from the the-system-at-work dept
However, what I didn't know was that on a much smaller scale this sort of scenario actually played out... in Reykjavik, Iceland, where "absurdist" comedian Jon Gnarr entered the 2010 mayoral race as a joke... and then won, after an absurdist campaign.
He's now been mayor for a year, and while he still does absurdist things (wearing a gorilla mask at the office, giving a speech while wearing lipstick) he's actually balanced the budget... and seen his ratings drop significantly. He also says that he has a lot more respect for politicians:
Whenever anyone else made a political promise, Gnarr made a bigger one. Gnarr proposed attracting tourists by leveraging the fame of Iceland's most famous citizen: The pop singer Bjork.
We should have this huge statue of Bjork at the harbor like the statue of liberty and instead of a torch she would be having a microphone and she would shout out some information about Reykjavik in three different languages and she would be revolving, you know? And also there would be lights. Her eyes would shoot lights on interesting tourist spots in Reykjavik.
When a candidate proposed building an entire amusement park, Gnarr went small.
"I promised to have a life size Mickey Mouse," he says. "We would be the only Disney World that had a life size Mickey Mouse."
When political events turned boring, Gnarr would walk out.
"I have realized that the politicians, or most of them, are not evil, stupid people like I thought they were."
by Tim Cushing
Tue, Jun 14th 2011 11:35am
from the totally-throwing-off-the-transparency-curve dept
We talk a lot about government transparency here at Techdirt. (We honestly do. Admittedly, the conversation tends to revolve around the lack thereof, but that's hardly our fault. We weren't the ones promising the most transparent government ever and then spending most of our time boarding up the windows and chanting "State Secret" over each piece of paper that crossed our collective desks. But I digress...)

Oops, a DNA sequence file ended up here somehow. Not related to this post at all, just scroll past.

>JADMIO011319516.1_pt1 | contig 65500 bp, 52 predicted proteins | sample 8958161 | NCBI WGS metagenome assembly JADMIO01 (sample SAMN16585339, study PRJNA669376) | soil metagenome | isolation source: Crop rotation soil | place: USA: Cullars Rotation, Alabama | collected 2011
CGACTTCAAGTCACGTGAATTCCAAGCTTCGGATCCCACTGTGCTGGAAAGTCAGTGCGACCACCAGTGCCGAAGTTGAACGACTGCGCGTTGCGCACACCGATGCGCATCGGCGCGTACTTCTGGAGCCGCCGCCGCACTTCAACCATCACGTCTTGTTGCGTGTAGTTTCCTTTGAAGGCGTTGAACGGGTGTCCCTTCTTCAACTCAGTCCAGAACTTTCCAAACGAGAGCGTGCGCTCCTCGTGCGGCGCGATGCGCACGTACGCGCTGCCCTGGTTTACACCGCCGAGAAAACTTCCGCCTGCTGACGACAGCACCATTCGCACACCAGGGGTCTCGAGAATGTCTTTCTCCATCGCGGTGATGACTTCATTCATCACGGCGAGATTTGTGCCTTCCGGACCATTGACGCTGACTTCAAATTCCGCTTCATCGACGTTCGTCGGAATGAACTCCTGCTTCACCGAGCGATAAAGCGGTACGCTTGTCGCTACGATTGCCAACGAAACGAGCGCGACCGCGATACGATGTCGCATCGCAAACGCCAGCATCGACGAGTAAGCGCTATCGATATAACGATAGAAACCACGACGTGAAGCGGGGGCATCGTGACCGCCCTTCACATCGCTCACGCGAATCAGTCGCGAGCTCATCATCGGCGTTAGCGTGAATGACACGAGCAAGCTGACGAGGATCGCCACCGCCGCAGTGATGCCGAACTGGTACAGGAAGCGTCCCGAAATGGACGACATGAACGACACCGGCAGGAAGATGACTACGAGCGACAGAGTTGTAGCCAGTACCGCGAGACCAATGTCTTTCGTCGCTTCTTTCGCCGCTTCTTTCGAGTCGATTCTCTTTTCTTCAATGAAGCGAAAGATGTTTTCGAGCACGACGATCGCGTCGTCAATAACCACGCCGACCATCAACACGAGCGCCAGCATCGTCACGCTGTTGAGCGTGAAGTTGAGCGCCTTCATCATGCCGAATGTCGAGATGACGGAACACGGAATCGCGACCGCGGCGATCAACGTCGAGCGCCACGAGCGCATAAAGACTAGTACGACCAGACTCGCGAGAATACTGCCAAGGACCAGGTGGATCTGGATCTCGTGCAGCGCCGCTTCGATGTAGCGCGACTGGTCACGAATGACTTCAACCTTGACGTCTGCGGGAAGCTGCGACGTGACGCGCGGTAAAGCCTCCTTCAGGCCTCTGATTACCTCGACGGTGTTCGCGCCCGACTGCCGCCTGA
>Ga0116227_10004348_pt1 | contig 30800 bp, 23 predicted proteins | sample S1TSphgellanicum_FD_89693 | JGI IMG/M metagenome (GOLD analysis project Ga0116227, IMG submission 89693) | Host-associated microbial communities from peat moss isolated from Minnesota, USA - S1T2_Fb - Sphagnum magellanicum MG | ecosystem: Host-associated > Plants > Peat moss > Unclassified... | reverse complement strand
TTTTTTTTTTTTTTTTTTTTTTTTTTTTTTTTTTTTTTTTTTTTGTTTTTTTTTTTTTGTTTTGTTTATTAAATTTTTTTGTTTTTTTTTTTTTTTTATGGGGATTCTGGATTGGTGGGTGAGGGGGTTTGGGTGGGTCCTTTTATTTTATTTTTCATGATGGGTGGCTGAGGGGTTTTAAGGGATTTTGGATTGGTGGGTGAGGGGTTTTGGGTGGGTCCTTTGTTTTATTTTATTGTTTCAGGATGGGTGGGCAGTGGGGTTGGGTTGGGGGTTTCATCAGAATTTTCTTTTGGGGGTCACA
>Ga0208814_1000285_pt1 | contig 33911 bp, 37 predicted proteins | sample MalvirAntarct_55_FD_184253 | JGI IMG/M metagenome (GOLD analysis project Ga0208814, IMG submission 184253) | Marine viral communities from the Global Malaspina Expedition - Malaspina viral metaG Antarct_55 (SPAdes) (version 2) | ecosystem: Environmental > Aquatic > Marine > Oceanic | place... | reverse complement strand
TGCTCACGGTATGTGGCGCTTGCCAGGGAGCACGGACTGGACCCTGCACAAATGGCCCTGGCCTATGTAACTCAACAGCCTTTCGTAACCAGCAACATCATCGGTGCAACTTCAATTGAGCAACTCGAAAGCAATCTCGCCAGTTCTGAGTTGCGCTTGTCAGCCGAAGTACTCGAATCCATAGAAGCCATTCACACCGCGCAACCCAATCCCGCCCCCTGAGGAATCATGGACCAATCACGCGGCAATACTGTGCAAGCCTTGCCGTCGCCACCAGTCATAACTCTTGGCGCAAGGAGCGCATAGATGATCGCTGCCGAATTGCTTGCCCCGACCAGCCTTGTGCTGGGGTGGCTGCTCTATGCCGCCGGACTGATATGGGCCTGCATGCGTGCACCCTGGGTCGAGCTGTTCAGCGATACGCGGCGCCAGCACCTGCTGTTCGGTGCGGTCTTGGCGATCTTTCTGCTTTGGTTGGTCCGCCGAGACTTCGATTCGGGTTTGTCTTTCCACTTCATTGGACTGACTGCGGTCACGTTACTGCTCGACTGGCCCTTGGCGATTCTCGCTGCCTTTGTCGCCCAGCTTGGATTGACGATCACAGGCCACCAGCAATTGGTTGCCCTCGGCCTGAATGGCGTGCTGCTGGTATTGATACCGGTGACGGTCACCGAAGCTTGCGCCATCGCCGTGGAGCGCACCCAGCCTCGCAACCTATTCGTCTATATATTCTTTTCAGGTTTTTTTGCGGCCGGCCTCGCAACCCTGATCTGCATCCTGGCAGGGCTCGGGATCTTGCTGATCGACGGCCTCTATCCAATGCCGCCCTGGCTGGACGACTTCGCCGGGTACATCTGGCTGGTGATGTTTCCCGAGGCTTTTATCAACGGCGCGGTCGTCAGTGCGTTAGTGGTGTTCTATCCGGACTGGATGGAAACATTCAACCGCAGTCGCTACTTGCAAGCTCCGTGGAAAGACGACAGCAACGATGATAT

Back to the point at hand: a transparent government. Ours may be struggling mightily with the ideal, but Iceland has one-upped every government in the world by crowdsourcing the writing of its new Constitution. Not only that, but it's embracing the crowd at all the popular hangouts, incuding Facebook, Twitter, YouTube and Flickr, and it's streaming all of its meetings live.
Of course, opening up yourself to the "wisdom of the crowd" has its drawbacks, most them directly related to the "wisdom" of said crowd. Some bizarre advice has turned up on its Facebook page, but to its credit, the moderators are handling it with the tireless patience that Iceland will soon become famous for, if there's any justice in the world. Here's a sampling of some of the best/worst from their Facebook page.
Here's Joshua E.'s three-pronged platform:
Just read the full current draft, and had some thoughts: 1. I would suggest that under Education, a clause be instituted to allow children and their families to seek restitution from individual teachers upon improper teaching of personal views, 2. the amount of parliment needed for impeachment of the president be reduced to 2/3rds as to avoid blocking by a member of the president's own party, and 3. that a process be created by which the collected MPs may create amendments to the constitutionSilja Bára Ómarsdóttir (Iceland Facebook page admin):
the president in Iceland is not affiliated with any party so that's moot. The idea of amendments is not something we normally use here, we would rather have the whole document revisited, for example through constitutional assemblies every few decades. And for the first point, I would be hesitant to support such a document as I think it would support the development of a "sue the bastards" mentality we have not had so far. But thanks for your critical reading of the document and interest in the process.